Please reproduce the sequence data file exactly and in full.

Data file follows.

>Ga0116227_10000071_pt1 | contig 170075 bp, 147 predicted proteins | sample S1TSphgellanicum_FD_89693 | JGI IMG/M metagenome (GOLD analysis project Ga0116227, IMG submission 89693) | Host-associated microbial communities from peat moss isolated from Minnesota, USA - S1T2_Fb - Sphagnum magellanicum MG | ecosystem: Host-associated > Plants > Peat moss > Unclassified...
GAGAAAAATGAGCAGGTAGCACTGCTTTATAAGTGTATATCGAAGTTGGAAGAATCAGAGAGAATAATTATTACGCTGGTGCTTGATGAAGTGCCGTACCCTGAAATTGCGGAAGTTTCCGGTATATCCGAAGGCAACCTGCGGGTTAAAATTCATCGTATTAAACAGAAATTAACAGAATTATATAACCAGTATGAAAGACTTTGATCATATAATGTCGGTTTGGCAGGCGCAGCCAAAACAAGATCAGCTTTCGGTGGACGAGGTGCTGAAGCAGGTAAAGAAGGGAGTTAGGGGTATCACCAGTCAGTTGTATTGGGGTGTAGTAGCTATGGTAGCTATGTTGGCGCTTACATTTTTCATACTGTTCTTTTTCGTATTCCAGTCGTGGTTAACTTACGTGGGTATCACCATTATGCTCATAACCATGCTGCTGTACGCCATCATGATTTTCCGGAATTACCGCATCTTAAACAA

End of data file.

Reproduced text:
>Ga0116227_10000071_pt1 | contig 170075 bp, 147 predicted proteins | sample S1TSphgellanicum_FD_89693 | JGI IMG/M metagenome (GOLD analysis project Ga0116227, IMG submission 89693) | Host-associated microbial communities from peat moss isolated from Minnesota, USA - S1T2_Fb - Sphagnum magellanicum MG | ecosystem: Host-associated > Plants > Peat moss > Unclassified...
GAGAAAAATGAGCAGGTAGCACTGCTTTATAAGTGTATATCGAAGTTGGAAGAATCAGAGAGAATAATTATTACGCTGGTGCTTGATGAAGTGCCGTACCCTGAAATTGCGGAAGTTTCCGGTATATCCGAAGGCAACCTGCGGGTTAAAATTCATCGTATTAAACAGAAATTAACAGAATTATATAACCAGTATGAAAGACTTTGATCATATAATGTCGGTTTGGCAGGCGCAGCCAAAACAAGATCAGCTTTCGGTGGACGAGGTGCTGAAGCAGGTAAAGAAGGGAGTTAGGGGTATCACCAGTCAGTTGTATTGGGGTGTAGTAGCTATGGTAGCTATGTTGGCGCTTACATTTTTCATACTGTTCTTTTTCGTATTCCAGTCGTGGTTAACTTACGTGGGTATCACCATTATGCTCATAACCATGCTGCTGTACGCCATCATGATTTTCCGGAATTACCGCATCTTAAACAA